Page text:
Last night I witnessed a lesson in how not to do community consultation. Despite facing a room of people who were ready to listen and willing to accept a sensible proposal, the presenters proceeded to alienate almost the entire room with a combination of condescending rhetoric and ill-thought through profit motive dressed up as so-called evidence.
Cleeve is a small village of approximately 900 residents in North Somerset. It is split in two by the A370 and overflown by Bristol Airport’s south-western flight path, but is also home to Goblin Combe’s many owls, bats and deer. There is a small local convenience store, a craft shop, beauty salon, two Chinese takeaways and until recently one pub. Owned and operated by Greene King under its Hungry Horse brand, the Lord Nelson was too big to survive in a small community and the site was sold.
The purchasers, Tout Ltd, saw the opportunity to demolish the pub and replace it with a 24hr petrol station, convenience store, beauty salon and office. The company’s Managing Director Jonathon Tout, son of Philip and Lesley Tout, supported by Mark Cosby of Consensus Communications, took up the challenge of persuading a crowded, hot and tense room that Tout Ltd simply had the best interests of their customers in mind.
Young Tout was clearly out of his depth, presumably hoping the powerpoint montage of pictures would win over an audience who were more worried about substantive issues such as road safety, opening hours, light pollution, and the impact on established businesses in the area. After all claims of “creating 100 jobs” are meaningless if the same number is lost as a result (and noting that many would be as a result of re-locating their head office, rather than new ones).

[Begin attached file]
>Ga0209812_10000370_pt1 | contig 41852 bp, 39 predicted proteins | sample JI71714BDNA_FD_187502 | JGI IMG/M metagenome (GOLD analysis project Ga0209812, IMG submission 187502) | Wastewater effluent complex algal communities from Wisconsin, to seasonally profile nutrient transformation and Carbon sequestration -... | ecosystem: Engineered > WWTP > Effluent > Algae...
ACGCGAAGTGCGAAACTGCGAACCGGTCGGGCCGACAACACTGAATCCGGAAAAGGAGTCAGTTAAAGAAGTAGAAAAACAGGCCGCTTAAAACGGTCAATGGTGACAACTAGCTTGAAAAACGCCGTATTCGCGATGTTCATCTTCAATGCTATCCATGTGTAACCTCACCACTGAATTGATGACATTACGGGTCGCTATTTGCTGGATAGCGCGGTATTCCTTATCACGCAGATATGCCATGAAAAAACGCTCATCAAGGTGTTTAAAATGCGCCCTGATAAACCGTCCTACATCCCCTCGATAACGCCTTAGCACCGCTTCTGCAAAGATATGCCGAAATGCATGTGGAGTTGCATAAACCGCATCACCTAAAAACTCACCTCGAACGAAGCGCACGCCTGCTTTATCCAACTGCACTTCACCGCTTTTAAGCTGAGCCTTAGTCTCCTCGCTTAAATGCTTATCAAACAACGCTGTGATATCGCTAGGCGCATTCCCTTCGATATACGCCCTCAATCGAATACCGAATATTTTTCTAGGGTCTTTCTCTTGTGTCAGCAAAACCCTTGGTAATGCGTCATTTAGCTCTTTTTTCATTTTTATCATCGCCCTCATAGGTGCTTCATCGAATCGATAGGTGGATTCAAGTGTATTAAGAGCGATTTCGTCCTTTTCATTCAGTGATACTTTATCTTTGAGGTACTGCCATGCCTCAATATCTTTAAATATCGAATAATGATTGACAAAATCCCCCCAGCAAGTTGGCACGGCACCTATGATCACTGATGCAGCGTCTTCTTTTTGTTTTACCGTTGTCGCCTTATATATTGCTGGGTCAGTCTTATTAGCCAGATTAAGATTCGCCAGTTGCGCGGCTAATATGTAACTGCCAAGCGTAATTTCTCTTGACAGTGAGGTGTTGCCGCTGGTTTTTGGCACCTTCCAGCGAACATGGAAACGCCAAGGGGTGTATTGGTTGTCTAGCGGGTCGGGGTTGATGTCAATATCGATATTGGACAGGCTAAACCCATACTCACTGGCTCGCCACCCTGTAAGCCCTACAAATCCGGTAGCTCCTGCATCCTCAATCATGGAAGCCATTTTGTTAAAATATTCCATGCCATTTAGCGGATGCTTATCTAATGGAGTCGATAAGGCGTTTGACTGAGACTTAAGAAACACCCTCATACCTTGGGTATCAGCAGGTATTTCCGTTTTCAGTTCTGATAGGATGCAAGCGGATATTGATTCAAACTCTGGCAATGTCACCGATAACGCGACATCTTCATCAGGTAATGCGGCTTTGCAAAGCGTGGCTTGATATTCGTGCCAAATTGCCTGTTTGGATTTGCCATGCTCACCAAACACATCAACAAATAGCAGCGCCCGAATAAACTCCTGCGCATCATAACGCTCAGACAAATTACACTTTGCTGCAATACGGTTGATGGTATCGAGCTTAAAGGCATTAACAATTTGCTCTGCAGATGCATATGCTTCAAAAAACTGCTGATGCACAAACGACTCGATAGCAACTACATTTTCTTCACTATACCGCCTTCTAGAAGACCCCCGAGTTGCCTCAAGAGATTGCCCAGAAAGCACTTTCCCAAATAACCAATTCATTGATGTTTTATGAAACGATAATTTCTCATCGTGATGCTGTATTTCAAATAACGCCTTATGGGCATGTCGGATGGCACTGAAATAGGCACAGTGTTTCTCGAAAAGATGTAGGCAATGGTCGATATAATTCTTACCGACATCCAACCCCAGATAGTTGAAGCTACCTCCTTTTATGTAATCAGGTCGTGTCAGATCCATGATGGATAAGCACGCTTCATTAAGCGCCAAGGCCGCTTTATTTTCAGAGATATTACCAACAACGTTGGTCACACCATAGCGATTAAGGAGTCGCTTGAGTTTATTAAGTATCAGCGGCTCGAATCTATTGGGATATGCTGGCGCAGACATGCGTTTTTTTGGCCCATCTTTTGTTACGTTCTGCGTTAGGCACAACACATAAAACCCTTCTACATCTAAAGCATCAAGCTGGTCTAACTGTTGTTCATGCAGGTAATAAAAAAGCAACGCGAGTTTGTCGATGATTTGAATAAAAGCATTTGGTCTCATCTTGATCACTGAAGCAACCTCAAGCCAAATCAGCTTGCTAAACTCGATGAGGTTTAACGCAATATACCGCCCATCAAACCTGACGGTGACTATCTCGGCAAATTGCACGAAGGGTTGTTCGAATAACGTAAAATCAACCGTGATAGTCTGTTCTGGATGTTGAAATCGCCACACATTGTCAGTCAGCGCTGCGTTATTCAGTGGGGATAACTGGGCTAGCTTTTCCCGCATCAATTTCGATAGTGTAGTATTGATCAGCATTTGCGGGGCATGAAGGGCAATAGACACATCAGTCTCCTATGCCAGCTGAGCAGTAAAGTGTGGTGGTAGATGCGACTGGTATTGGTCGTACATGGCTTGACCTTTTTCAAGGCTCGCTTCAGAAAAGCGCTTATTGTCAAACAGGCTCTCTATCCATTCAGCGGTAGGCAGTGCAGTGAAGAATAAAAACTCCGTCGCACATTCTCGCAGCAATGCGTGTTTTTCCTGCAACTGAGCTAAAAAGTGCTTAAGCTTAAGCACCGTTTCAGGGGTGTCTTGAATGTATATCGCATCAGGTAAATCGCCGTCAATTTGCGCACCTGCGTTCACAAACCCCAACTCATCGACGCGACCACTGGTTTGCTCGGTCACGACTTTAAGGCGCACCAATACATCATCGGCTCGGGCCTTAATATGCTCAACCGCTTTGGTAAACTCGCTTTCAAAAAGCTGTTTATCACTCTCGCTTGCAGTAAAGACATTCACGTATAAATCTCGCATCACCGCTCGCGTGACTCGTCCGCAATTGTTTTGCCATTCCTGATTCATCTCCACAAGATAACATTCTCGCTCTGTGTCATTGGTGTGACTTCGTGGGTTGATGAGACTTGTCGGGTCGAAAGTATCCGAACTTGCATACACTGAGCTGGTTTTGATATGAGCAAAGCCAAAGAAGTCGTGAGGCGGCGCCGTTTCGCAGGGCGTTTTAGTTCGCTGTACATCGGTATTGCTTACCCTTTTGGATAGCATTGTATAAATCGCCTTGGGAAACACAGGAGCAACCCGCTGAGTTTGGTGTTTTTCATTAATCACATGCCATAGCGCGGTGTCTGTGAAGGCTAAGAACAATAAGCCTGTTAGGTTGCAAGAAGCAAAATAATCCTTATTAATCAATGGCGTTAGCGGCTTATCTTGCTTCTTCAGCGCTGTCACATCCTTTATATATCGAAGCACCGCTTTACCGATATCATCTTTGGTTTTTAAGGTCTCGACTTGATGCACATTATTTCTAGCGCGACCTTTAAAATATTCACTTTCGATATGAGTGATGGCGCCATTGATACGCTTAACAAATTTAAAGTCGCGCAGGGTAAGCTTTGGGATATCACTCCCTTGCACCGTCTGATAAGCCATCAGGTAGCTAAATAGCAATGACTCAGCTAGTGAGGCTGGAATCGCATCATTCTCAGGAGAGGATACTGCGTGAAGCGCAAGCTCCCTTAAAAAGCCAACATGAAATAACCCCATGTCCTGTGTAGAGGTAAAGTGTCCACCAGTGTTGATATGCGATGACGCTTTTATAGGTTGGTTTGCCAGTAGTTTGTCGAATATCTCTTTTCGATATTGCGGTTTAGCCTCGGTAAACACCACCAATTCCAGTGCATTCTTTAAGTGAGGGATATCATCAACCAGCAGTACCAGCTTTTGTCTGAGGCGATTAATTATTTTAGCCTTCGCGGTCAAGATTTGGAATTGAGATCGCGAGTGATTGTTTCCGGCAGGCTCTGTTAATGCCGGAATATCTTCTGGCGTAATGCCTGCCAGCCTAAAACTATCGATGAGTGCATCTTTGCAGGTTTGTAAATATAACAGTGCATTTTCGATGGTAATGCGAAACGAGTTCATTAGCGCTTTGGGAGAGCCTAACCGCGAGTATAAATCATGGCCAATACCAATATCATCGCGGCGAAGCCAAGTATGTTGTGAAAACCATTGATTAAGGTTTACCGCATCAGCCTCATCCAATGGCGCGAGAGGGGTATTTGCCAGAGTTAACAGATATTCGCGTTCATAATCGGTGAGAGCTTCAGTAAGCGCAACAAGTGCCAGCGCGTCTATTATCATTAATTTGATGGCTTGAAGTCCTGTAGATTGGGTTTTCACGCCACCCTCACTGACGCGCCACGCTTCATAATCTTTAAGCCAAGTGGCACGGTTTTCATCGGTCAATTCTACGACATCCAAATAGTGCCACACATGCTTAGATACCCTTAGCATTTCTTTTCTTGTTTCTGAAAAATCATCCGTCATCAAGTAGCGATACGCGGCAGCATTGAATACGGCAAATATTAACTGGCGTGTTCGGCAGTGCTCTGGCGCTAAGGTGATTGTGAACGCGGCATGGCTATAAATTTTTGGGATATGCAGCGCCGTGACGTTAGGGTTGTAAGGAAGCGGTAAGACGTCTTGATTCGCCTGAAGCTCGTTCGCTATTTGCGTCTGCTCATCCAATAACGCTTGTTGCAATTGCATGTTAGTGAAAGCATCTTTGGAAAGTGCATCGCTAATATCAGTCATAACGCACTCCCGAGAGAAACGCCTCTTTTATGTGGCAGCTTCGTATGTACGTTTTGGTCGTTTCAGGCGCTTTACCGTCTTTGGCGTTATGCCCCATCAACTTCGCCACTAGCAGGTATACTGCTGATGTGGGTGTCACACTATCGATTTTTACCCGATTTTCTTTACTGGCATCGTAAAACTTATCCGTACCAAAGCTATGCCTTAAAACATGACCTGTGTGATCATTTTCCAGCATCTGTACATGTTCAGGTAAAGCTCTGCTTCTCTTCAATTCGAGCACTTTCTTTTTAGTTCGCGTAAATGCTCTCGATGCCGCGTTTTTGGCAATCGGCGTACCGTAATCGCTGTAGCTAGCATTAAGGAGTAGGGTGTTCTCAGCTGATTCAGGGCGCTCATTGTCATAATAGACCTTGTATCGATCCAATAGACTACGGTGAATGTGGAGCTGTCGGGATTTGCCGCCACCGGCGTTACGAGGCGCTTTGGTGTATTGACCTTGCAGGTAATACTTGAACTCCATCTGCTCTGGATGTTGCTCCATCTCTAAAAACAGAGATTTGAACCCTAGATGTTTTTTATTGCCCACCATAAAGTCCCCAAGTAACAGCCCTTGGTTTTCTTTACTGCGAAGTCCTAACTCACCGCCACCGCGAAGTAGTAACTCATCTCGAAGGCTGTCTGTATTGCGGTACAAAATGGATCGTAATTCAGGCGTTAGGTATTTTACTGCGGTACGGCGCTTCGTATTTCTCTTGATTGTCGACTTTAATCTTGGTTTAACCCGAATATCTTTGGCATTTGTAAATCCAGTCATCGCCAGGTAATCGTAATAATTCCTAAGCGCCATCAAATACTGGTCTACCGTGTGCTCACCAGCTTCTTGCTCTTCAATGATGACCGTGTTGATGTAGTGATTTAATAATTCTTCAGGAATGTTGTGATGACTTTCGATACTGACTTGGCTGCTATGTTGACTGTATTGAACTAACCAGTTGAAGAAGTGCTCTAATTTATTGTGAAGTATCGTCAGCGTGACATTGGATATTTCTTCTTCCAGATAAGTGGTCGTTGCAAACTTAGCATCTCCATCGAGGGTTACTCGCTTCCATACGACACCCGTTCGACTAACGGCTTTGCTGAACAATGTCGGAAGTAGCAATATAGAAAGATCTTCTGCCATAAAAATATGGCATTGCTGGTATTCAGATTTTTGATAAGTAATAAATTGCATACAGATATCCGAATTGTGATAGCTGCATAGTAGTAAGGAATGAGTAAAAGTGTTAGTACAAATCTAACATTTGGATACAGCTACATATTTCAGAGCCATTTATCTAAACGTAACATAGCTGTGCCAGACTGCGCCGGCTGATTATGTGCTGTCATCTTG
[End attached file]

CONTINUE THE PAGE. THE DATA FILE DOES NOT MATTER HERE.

Although the Parish Council meeting was attended by the public, we were not permitted to ask questions. Instead, the Chair and Councillors patiently put a number of key points on the audience’s behalf. Unfortunately, instead of understanding this was just the start of a long, and now presumably painful process, Tout did his best to offer evidence to the contrary, with a view to getting through planning in the summer. Offering to offset the carbon footprint of a petrol station with a few beehives was a particularly laughable low point and he even appeared to be bribing the local pool team with the purchase of a new table they could put somewhere else!
The Government’s Localism Act, in theory at least, offers local communities the opportunity to embrace progress, finding opportunities for housing and economic activity that they consider most suitable for their area. Unfortunately volume house builders and big business nearly always parachute in development proposals designed to maximize profit. Such proposals then have to be forced through the planning system with guile and cunning, before the Secretary of State finally over rules local concerns and approves them.
In contrast, Tout Ltd are a local family owned business keen to establish their vision and values as a community minded organisation, whose “uncompromising focus on service, quality and value” sets them apart from others who are also trying to “create the future of neighbourhood forecourt retailing”. As the saying goes, it is lipstick on a pig; Cleeve doesn’t need or want a 24hr petrol station.
Ultimately, I believe there is a way to work with communities to help them develop solutions to the housing crisis and to create economic activity. It requires a partnership approach, a degree of patience, and a genuine commitment to putting community at the heart of decision making. NIMBYISM is simply an allergic reaction to others benefitting at their expense. If we focus on the community first and profit second, a dialogue is not only possible, but ultimately more likely to be successful for everyone.